In 1940, Matilda made history when she was appointed Lieutenant General. As a Republican, she was the first woman Lieutenant Governor of a US state. She worked under Governor Luren Dickenson for a six-week term, from November 19 to December 31. Many challenged the appointment, but she swore to do whatever needed to be done. Her term was fairly uneventful.
Birth of Oakland University
In 1941, Matilda’s old friend John Hannah had become the president of Michigan State University, so Matilda became an active supporter of the Agricultural school. In 1957, she donated Meadow Brook Hall and its surrounding property to the state to fund a Michigan State University in Oakland. This is now Oakland University. In keeping with her generous spirit, Matilda gave each member of the first graduating class, the class of 1963, a diamond ring.
Tragedy Strikes Again
Sadly, adding to Matilda’s tragedies, her only biological son, Daniel, died on August 15, 1960, while on his honeymoon. Some reports contend that he thought he was holding a candlestick, but it was actually an explosive. The inflammable went off in his hand and he fell from the boat he was on and into the water. Later reports say there was no explosion, but the boat lurched and caused him to fall overboard. Regardless of the cause, many said that Matilda was never the same after her son’s death.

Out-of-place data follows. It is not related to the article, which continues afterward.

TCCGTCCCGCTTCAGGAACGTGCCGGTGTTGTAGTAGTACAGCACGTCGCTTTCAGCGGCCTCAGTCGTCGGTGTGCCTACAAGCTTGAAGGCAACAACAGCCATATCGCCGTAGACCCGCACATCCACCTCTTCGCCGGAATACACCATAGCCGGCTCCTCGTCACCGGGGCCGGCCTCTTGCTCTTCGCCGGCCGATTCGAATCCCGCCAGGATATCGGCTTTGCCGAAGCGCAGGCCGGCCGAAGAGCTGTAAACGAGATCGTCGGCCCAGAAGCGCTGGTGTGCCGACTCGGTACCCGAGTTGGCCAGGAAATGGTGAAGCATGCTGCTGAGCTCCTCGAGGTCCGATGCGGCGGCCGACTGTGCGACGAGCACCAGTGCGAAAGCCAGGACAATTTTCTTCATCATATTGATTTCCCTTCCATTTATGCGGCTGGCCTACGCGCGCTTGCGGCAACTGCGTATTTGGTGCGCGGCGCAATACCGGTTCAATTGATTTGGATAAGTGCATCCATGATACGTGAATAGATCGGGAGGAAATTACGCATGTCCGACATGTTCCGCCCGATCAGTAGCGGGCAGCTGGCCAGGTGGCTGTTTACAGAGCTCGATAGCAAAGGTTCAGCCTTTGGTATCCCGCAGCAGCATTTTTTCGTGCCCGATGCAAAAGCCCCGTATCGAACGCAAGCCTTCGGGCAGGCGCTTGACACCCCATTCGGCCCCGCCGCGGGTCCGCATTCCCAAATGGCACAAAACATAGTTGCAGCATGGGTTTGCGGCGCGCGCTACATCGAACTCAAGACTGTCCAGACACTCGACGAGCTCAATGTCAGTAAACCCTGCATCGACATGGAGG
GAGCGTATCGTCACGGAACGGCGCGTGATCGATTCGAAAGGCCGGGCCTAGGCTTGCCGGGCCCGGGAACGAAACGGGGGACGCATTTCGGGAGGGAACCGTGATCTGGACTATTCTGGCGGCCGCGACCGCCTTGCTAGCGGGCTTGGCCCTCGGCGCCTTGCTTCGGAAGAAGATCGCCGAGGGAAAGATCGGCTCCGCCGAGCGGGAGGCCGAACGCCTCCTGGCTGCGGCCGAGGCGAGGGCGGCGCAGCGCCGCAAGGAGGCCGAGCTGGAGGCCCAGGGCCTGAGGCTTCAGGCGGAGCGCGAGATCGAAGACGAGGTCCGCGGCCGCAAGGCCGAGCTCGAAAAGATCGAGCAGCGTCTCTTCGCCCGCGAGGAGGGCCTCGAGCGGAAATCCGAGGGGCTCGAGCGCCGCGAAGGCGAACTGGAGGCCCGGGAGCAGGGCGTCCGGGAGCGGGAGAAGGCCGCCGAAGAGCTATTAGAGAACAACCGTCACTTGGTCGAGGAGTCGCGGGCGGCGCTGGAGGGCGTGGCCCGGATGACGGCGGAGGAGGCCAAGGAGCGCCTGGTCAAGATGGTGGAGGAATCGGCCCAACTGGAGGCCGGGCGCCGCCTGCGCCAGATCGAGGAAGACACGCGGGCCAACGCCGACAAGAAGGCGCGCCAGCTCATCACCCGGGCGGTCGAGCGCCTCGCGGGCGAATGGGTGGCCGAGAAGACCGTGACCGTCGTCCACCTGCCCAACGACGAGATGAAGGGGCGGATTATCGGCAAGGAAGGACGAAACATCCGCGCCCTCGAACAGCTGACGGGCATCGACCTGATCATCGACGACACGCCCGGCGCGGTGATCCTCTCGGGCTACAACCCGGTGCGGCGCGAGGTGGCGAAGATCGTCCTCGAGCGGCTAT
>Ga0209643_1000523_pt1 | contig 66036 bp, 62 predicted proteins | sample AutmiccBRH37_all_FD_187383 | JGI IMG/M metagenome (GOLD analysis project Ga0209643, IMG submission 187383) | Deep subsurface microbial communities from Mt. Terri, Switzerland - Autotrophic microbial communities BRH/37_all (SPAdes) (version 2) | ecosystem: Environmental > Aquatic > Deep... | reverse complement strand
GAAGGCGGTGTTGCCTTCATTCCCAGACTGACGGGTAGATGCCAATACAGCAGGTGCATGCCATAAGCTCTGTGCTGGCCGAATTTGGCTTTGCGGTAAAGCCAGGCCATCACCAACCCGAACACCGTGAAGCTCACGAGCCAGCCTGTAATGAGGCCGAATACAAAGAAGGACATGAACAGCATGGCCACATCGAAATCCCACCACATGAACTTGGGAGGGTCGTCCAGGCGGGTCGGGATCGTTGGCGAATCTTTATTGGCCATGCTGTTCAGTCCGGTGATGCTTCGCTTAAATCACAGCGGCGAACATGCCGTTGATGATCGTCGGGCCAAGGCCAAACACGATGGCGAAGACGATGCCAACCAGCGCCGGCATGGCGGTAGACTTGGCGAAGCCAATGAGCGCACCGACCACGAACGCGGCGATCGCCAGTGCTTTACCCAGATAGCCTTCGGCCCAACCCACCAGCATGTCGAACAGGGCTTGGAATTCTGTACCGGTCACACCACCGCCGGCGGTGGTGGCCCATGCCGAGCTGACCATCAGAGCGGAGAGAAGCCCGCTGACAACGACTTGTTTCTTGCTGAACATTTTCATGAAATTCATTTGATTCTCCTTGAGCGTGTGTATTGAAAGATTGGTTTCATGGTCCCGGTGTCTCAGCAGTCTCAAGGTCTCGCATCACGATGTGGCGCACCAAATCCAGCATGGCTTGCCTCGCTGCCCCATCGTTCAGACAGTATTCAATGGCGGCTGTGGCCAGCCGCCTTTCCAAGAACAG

Matilda’s second husband died on April 6, 1962, and she received most of Alfred Wilsons estate. In 1953, Matilda and Alfred had constructed a smaller home on their farmland at Meadow Brook as a retirement home and guest house, so a year later, she moved into this house where she was able to live alone. In 1967, Matilda traveled to Belgium to tour horse breeding farms, in search of new blood for her line of Belgian draft horses. She died there on September 19 at age 83.
Matilda Dodge Wilson had much loss in her life, yet this vivacious woman always pressed on. Her deep religious convictions led to the greatest gift she had to give, love, which led her to have a generous impact on many. “To attempt great things is to expect great things,” was certainly something she attained as her contributions continue to help others to this day.